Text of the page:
So last night, The Boy, who is now 20,  came home from his summer in Maine. Has he grown? Well, he'd been shooting up in height since his last year in high school. The last time we measured him he was 6' 1". He looks even taller now, but now he's also gotten wide.  I don't mean fat - he is pretty lean. But his shoulders are broad, his chest is wide - my little guy is a actually a big man. (I bet he'd like it if I called him The Man in this blog, but I'm his mom, and he'll always be My Boy.)

There is a part of me that would love to bring him back to the pediatrician and say, "Geez, doctor, I'm glad we decided to forego those hormones." But even I will admit that the Boy is a bit old to have his Mommy take him to the doctor. 

The Boy To Return Tonight

Prodigal_son_4 Perhaps the illustration of the Prodigal Son is a bit much. But I'm pretty excited that The Boy is coming home this evening.

He left for his summer job in Maine in mid-June and has not been home since.  He has been living in a platform tent and had extremely limited cell service, so I've barely even talked to him all summer. 

Needless to say, I am heading to the grocery store to stock up today. Can't wait to see him!

And speaking of mothers and sons, I am happy to announce that I finished my first draft of chapter one of the book, and am now plowing into chapter two. That may not seem like much, but I had already written the introduction, which really is an overview of the book, and chapter one, all my writer friends tell me, is the hardest. Progress!

Born To Age

Borntorun I first saw Bruce Springsteen in concert in 1975. He was playing the Palladium in NYC, a not huge former concert hall. My boyfriend at the time was a huge Bruce fan and already owned bootlegged tapes of far earlier performances.

"Born To Run" had just been released but it wasn't a huge hit yet. At the door, they were selling t-shirts with the new album cover image. (I really miss that shirt. Mine was a tangerine color, with Bruce's silhouette in black. No idea where it went.) The concert was fantastic - intimate, rollicking. Clarence went to town on his sax for "10th Avenue Freeze Out." 

Over the years, I saw many more Bruce concerts - mostly in huge venues, since he rocketed to stardom. They were all great, but nothing could repeat that experience of seeing him live for the first time.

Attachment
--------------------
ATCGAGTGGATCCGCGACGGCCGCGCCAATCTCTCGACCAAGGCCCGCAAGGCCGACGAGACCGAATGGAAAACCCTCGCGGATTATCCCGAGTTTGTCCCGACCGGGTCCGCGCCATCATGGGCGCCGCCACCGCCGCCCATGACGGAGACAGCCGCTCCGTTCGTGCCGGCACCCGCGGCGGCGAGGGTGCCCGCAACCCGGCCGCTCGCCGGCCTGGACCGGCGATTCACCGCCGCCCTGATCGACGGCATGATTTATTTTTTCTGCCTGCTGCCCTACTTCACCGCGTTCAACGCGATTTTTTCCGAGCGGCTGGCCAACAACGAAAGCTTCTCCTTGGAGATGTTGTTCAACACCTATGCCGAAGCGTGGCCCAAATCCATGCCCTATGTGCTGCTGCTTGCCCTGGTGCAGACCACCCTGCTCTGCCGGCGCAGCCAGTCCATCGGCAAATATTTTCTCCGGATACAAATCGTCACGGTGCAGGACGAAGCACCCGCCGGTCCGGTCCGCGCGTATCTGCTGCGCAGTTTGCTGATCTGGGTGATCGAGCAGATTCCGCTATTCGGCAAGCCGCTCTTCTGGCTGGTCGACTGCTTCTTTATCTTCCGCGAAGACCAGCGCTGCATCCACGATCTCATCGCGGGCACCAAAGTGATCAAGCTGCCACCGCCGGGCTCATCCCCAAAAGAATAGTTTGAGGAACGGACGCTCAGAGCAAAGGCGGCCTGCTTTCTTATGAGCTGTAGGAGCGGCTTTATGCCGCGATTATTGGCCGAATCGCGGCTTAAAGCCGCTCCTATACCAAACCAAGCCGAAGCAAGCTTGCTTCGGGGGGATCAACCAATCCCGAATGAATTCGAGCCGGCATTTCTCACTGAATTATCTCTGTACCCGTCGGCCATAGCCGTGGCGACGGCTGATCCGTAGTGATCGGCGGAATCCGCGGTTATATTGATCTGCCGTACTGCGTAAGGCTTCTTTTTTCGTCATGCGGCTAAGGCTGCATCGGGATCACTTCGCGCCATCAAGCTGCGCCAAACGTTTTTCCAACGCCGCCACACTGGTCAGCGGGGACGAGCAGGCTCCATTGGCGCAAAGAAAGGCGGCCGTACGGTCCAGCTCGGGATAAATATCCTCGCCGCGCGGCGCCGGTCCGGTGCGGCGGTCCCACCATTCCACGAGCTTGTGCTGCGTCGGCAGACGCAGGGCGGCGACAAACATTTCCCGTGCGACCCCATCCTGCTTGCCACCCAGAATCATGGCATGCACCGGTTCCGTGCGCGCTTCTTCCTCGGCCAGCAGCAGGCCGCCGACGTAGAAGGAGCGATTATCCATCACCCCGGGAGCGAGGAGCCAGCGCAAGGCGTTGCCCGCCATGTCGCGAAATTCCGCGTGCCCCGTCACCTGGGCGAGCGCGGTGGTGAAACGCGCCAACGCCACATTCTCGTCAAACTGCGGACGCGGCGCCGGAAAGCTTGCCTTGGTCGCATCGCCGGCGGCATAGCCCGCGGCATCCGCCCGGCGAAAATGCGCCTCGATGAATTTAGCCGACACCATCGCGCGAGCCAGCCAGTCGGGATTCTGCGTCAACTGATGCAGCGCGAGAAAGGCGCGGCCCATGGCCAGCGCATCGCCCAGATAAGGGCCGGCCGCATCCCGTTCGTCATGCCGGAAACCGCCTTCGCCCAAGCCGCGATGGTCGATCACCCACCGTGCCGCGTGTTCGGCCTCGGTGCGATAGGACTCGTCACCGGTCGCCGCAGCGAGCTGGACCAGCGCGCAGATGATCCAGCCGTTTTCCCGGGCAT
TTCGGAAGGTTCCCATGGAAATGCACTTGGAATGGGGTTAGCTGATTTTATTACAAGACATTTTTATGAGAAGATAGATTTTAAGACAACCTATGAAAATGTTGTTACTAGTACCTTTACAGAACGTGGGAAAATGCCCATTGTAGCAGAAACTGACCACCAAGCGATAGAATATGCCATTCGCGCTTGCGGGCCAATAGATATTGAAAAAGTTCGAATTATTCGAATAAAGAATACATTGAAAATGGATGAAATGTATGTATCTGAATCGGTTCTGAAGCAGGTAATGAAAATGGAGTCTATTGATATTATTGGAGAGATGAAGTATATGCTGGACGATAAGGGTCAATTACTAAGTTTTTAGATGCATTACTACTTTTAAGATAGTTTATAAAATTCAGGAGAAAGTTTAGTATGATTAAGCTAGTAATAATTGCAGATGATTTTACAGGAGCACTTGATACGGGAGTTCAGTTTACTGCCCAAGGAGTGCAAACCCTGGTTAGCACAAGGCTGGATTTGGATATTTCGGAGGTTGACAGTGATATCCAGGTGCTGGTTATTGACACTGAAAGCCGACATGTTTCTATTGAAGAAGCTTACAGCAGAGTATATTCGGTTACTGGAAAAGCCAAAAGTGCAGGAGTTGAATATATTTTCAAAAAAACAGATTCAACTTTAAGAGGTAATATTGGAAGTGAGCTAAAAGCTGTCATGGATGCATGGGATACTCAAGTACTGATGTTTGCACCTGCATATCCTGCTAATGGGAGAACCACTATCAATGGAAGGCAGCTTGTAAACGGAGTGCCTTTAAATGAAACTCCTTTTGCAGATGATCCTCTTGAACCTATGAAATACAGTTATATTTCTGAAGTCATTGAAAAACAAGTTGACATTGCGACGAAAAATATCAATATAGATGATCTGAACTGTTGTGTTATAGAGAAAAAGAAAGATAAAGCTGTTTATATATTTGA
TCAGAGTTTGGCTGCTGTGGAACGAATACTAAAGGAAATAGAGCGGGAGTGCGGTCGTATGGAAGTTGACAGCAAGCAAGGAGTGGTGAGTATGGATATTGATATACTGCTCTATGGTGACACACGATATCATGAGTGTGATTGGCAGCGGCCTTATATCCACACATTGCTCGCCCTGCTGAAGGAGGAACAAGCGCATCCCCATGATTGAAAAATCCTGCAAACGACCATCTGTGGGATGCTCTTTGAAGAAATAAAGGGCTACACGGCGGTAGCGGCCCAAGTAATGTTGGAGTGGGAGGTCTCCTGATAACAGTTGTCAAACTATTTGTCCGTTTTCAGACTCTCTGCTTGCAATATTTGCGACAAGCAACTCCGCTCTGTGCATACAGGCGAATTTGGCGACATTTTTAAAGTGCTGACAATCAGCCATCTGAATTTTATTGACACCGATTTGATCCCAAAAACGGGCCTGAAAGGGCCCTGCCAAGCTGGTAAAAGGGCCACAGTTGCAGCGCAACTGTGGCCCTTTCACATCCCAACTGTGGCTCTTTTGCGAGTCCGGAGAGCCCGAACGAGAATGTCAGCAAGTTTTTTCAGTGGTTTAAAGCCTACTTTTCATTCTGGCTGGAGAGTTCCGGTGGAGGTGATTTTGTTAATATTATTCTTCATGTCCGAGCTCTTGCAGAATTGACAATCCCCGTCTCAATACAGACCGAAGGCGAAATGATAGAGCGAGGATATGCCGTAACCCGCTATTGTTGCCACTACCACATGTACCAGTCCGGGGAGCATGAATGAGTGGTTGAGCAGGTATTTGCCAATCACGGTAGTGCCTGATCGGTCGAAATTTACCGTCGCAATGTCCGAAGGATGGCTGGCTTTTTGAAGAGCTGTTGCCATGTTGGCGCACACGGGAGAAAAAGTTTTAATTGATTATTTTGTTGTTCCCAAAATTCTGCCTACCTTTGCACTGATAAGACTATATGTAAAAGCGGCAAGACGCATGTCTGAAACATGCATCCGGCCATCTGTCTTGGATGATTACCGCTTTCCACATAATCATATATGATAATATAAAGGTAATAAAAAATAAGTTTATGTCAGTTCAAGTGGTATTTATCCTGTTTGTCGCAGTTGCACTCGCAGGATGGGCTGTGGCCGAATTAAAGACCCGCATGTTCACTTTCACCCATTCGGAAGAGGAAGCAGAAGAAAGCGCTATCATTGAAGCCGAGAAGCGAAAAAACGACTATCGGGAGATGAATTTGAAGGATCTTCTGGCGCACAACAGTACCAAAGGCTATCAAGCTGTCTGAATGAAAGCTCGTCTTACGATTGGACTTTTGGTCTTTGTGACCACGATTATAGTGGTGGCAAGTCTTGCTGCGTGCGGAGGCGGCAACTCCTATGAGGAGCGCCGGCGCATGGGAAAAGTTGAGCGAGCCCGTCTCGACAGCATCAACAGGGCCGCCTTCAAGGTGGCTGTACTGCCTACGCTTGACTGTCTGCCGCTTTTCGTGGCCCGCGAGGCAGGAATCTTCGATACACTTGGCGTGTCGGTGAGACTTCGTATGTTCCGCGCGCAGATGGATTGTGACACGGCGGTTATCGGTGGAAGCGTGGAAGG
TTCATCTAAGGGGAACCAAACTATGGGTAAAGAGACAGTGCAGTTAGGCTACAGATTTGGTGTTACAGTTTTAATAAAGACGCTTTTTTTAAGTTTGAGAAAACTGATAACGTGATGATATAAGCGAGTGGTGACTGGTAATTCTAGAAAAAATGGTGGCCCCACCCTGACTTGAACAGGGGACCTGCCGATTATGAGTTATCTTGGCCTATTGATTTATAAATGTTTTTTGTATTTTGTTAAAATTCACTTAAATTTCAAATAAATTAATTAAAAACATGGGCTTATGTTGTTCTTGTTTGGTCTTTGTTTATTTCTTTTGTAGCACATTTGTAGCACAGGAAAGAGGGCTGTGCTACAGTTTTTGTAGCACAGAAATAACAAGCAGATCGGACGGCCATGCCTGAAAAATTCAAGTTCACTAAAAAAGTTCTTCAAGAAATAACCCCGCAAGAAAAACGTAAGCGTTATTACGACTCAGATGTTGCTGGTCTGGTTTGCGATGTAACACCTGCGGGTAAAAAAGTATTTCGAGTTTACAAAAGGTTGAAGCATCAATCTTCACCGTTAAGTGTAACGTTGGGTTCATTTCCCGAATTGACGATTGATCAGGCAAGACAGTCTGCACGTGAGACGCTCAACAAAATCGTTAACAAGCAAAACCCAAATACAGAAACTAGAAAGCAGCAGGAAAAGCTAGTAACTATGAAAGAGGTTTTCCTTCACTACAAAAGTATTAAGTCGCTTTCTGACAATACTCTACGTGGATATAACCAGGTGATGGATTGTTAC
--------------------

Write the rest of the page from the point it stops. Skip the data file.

I thought of this yesterday, because my friend Sally sent me a link to win concert tickets for a Bruce concert. The contest was being run by...the AARP. They had done a cover story on Bruce on the occasion of his 60th birthday. It doesn't make me sad. But it does make me pause.


Clueless

American-idol-judges When we hosted two teenagers from the Bronx this summer, it was meant to be for more than an academic scholarship program. It is also supposed to expose students to a wider world and a broader culture.

But "I" and"K" were the ones who thought I was clueless, at least about contemporary culture. They were appalled that I had never seen "American Idol." But, they asked, you have at least watched "Dancing With The Stars"? Nope. "America's Got Talent"? Uh, no. "Survivor"? No. 

I've never seen a "reality" tv show and don't watch that much else on television either, with the exception of movies and a few HBO series. It's kind of funny, because as a kid, TV is what I did. I came home from school, grabbed a bag of Oreos, a glass of milk, and turned on the set. There was "The Edge of Night" and "Gomer Pyle USMC" and "Petticoat Junction" and all sorts of junk. It's scary how many television theme songs I know by heart, including the entire second verse of "The Patty Duke Show. " ("But Patty's only seen the sites a girl can see from Brooklyn Heights....")

Maybe I got it out of my system in the 1960s. I don't miss TV, but I sure miss the days when I could sit down and eat half a bag of Oreos and not pay a price for it. 

The Adirondacks

Right before we left for a long weekend in the Adirondacks, I had to call the Weatherman to help me close my bag. I think you can see the problem. We did not bring along Maddy because we're not sure how she would do in the woods and in the mountains. 

Maddy asleep in suitcase
Please enjoy these scenes from beautiful upstate New York. Note - on Saturday we climbed a mountain we had never visited before - Azur Mountain. The dirt road into the trailhead was a little daunting, but the end result of the climb was well worth it!
View from Azure great
Beautiful lake
Lake reflectons
View from Azur Mountain

Julie and Julia

Kamp2.184 I know, I know. The amount of hype over the new Julie and Julia movie is over the top. I just wanted to weigh in on the two books that inspired it.


I read Julie Powell's book first, which chronicled her one year project of cooking all of the recipes from Julia Child's "Mastering The Art of French Cooking" and blogging about it. Her dream came true - she landed a book contract, got a movie deal (starring Meryl Streep, no less) and was able to quit her secretarial job and become a full time writer.Julia-child-meryl-streep1218729171

Julia Child's memoir, "My Life in France," is a very different animal. She chronicles her discovering of French cooking and her deep love, not only of the cuisine, but also of the country and most of all her husband Paul.

The theme that links these two books is that of a woman who discovers herself through cooking.